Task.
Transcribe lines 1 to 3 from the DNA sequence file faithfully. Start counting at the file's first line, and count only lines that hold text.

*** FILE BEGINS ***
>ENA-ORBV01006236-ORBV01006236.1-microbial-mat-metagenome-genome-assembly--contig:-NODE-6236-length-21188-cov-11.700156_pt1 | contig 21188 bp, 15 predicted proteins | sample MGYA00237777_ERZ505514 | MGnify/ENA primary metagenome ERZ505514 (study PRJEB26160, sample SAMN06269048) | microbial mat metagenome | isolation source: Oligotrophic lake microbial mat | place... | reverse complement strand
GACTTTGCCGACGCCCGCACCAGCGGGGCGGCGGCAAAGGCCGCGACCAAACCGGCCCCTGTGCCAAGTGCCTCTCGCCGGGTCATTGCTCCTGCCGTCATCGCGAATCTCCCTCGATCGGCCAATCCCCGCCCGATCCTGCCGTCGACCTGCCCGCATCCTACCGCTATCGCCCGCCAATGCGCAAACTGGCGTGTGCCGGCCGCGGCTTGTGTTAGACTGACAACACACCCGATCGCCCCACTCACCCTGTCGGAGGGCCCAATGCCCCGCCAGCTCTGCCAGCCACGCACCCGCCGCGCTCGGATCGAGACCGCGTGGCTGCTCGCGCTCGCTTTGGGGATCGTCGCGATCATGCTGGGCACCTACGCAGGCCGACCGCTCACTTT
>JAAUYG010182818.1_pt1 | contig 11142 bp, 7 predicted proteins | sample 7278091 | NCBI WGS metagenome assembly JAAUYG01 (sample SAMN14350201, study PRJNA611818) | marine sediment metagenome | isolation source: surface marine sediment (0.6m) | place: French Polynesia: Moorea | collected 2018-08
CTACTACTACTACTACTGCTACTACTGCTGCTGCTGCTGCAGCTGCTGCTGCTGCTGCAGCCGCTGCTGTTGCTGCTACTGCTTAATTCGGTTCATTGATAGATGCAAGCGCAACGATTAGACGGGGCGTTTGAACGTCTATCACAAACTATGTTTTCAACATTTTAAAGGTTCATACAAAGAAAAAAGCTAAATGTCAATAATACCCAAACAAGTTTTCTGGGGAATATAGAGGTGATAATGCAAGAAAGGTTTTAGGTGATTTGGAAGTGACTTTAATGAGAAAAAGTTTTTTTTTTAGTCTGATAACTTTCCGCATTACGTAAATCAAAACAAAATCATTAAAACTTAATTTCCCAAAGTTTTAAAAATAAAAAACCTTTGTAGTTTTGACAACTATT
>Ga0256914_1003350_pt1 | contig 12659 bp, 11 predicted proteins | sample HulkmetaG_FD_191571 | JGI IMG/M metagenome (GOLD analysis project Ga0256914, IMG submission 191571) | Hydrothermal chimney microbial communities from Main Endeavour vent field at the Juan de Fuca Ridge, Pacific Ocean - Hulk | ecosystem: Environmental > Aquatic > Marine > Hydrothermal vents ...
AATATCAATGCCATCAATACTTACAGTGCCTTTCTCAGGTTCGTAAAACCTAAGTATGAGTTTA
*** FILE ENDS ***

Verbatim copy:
>ENA-ORBV01006236-ORBV01006236.1-microbial-mat-metagenome-genome-assembly--contig:-NODE-6236-length-21188-cov-11.700156_pt1 | contig 21188 bp, 15 predicted proteins | sample MGYA00237777_ERZ505514 | MGnify/ENA primary metagenome ERZ505514 (study PRJEB26160, sample SAMN06269048) | microbial mat metagenome | isolation source: Oligotrophic lake microbial mat | place... | reverse complement strand
GACTTTGCCGACGCCCGCACCAGCGGGGCGGCGGCAAAGGCCGCGACCAAACCGGCCCCTGTGCCAAGTGCCTCTCGCCGGGTCATTGCTCCTGCCGTCATCGCGAATCTCCCTCGATCGGCCAATCCCCGCCCGATCCTGCCGTCGACCTGCCCGCATCCTACCGCTATCGCCCGCCAATGCGCAAACTGGCGTGTGCCGGCCGCGGCTTGTGTTAGACTGACAACACACCCGATCGCCCCACTCACCCTGTCGGAGGGCCCAATGCCCCGCCAGCTCTGCCAGCCACGCACCCGCCGCGCTCGGATCGAGACCGCGTGGCTGCTCGCGCTCGCTTTGGGGATCGTCGCGATCATGCTGGGCACCTACGCAGGCCGACCGCTCACTTT
>JAAUYG010182818.1_pt1 | contig 11142 bp, 7 predicted proteins | sample 7278091 | NCBI WGS metagenome assembly JAAUYG01 (sample SAMN14350201, study PRJNA611818) | marine sediment metagenome | isolation source: surface marine sediment (0.6m) | place: French Polynesia: Moorea | collected 2018-08